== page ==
She wasn’t sure how much she was allowed to like the new things for dinner, either. Sausages in casserole. Chicken pieces with breadcrumbs on them. Real ice cream, and no apple strudel on Saturdays. Gertrude told her that she didn’t need to sweep the kitchen floor on Tuesday evenings or Thursday mornings like before, but she did anyway. She didn’t know any other way.
Gertrude, in spite of her age—or perhaps because of it—was sprightly and adventuresome. She rose early in the morning and cleaned the already-clean kitchen and polished the already-polished bannisters, then she cooked some porridge for Millicent and herself and set about her day’s activities. She volunteered at a home for unwanted cats on Wednesdays and walked with her ladies’ group on Mondays and Fridays. On Tuesdays she shopped and on Thursdays she cooked. Every morning she asked Millicent to join her, to come with her on whatever activity she had planned for that day, and every day Millicent said no thank you. She preferred to stay home and do her bookwork and her sewing, just as she had always done.
The ache in Millicent grew though. She took herself to bed earlier and earlier each night so as not to have to sit with her mother in silence, companiable or otherwise. She could no longer enjoy the soft hug of the mattress, so she took it off the bed and slept on a blanket over the springs. She could not eat cake, so she feigned illness and left dinner untouched. Then one day she stayed in bed instead of coming downstairs for porridge, and decided she may never come back downstairs at all. Millicent understood finally that she had been in the Orphanage for too many years. Her dreaming for so long of life with a family had not prepared her at all for the reality that one may really show up. Dreams are neat, and neatly contained. Dreams have beginnings and endings. Real life, like family, is a messy affair.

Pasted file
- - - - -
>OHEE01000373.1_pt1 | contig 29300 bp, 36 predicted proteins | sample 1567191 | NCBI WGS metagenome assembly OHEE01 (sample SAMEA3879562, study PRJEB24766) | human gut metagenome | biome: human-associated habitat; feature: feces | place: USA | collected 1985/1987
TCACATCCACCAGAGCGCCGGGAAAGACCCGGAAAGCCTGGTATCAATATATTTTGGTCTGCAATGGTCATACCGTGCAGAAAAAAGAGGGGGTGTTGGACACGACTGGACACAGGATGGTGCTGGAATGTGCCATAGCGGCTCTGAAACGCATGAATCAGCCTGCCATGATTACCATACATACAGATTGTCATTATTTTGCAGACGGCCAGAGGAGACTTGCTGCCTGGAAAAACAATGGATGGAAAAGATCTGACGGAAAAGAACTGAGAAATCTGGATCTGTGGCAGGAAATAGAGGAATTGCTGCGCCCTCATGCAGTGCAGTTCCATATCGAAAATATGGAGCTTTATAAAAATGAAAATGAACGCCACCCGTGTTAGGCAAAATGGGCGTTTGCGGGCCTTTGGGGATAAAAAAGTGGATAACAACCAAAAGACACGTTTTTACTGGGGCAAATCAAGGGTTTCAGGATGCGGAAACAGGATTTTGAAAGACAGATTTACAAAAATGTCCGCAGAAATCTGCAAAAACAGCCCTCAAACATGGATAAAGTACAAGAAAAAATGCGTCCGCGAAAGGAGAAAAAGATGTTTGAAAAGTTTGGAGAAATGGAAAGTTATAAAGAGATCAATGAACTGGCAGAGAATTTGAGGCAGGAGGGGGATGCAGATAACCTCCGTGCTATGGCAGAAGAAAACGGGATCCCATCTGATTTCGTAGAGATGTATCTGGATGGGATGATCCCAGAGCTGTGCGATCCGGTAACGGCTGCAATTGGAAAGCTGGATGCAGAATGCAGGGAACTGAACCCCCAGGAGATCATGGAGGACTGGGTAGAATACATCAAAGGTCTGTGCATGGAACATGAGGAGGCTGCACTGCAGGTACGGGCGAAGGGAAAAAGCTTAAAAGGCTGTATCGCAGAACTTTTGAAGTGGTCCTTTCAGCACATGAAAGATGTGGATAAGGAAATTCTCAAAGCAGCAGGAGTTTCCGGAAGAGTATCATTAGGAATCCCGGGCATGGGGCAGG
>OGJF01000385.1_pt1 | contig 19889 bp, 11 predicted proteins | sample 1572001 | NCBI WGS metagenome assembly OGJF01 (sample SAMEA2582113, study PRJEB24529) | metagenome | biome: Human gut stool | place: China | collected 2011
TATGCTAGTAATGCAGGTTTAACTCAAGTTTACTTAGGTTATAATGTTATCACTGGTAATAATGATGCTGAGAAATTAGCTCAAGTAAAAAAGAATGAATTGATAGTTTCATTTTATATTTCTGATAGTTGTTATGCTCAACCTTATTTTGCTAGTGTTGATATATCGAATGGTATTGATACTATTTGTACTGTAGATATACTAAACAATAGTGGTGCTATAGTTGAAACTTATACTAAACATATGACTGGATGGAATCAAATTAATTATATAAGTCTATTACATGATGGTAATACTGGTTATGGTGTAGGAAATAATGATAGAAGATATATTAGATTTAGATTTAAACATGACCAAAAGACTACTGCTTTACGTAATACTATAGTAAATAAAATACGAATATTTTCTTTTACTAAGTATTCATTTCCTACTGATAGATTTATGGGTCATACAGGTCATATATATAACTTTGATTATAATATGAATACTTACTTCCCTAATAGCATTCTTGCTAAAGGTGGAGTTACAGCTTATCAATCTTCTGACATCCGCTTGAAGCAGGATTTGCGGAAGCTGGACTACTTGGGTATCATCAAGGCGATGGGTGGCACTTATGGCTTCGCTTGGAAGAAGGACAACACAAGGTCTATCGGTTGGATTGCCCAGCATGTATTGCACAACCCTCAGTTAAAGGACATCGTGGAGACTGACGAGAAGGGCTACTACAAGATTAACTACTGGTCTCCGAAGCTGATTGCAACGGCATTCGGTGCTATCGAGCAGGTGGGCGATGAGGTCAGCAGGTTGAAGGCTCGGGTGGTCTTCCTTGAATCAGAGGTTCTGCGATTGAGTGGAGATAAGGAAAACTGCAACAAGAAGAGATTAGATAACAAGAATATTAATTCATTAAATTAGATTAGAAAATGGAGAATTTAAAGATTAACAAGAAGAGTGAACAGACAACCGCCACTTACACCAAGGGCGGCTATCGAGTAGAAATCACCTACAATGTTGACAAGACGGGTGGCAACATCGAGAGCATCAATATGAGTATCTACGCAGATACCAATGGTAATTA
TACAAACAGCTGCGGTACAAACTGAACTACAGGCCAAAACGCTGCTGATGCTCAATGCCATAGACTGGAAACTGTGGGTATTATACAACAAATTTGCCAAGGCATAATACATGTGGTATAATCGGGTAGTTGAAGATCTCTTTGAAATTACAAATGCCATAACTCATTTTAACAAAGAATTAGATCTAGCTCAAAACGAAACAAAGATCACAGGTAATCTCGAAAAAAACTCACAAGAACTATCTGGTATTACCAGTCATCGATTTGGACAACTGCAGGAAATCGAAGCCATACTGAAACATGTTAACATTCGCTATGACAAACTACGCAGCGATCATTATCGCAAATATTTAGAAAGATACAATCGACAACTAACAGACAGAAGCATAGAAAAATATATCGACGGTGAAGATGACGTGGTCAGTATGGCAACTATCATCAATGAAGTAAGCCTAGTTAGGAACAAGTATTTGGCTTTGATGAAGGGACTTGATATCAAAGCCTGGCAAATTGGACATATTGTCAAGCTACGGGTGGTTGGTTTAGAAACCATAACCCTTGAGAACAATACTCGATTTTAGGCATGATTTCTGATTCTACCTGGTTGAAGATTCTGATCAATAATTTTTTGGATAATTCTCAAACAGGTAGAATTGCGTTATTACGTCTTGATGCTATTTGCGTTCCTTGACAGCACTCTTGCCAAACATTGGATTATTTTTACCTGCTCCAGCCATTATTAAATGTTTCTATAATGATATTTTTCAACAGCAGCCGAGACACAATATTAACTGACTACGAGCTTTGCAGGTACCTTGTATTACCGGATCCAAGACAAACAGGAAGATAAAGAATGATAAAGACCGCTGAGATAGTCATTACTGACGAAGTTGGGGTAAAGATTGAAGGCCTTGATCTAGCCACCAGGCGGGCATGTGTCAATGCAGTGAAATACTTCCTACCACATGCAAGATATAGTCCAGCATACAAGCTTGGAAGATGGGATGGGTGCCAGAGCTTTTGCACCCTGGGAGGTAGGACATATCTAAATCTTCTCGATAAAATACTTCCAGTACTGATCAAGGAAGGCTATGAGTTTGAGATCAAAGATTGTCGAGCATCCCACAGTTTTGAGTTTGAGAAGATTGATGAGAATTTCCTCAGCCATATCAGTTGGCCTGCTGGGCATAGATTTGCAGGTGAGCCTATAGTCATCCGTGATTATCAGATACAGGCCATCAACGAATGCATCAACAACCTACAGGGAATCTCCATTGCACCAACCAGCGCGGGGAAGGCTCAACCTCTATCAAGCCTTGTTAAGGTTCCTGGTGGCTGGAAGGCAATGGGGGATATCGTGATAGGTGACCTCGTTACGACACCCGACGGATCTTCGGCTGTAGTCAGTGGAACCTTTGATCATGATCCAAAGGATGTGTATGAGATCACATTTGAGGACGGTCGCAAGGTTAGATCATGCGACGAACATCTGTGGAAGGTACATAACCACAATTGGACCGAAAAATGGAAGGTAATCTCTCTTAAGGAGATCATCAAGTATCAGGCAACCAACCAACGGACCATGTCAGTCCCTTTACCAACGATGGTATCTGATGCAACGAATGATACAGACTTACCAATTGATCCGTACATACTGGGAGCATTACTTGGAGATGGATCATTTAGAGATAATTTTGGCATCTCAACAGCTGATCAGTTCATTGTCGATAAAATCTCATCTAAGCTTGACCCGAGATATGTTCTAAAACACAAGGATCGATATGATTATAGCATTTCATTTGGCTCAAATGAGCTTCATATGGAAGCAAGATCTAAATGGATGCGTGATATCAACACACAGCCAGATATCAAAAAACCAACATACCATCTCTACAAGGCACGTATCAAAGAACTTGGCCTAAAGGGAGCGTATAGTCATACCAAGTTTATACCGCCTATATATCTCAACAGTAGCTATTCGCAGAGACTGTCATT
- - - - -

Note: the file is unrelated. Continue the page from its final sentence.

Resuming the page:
Millicent was still in bed at lunch time, when Gertrude came back from her morning at the home for unwanted cats. Millicent heard the creak as the old woman climbed the stairs and turned over in bed, set her face to the wall. She didn’t look up as the old woman sat down gently beside her on the side of the bed, but as the tears began to shake themselves up and out of her gut she began to talk.
“I don’t know how to do it, Gertrude. I don’t know how to do family. I don’t know what the rules are any more. What if I’m doing it wrong?”
Gertrude stroked back Millicent’s white hair from her face, and wiped the tears from Millicent’s wrinkled cheek before taking her adopted daughter’s liver-spotted hand in her own. She’d been in the Orphanage the longest of all, Mrs Cottlebottom had told her. Since she was nearly five years old. Sixty-five years is a long time to live in one place.
“You’re doing just fine, darling,” Gertrude smiled her wide pink smile at Millicent and squeezed her hand in love. “There are no rules.”
No rules. Just love.
Millicent looked up, finally meeting her mother’s gaze. “I waited a long time for you. I always knew you’d come. I didn’t give up believing.”
Gertrude’s eyes shone again like diamonds.
“I came for you, my daughter. Just like you knew I would. I came for you. All these years.”
No rules. Just love.
Millicent sat up in bed and allowed herself to be encircled in her mother’s embrace. Just love.
Gertrude took Millicent’s hand and helped her up out of bed, and the two white-haired women together slid down the polished bannister and went into the kitchen for cake.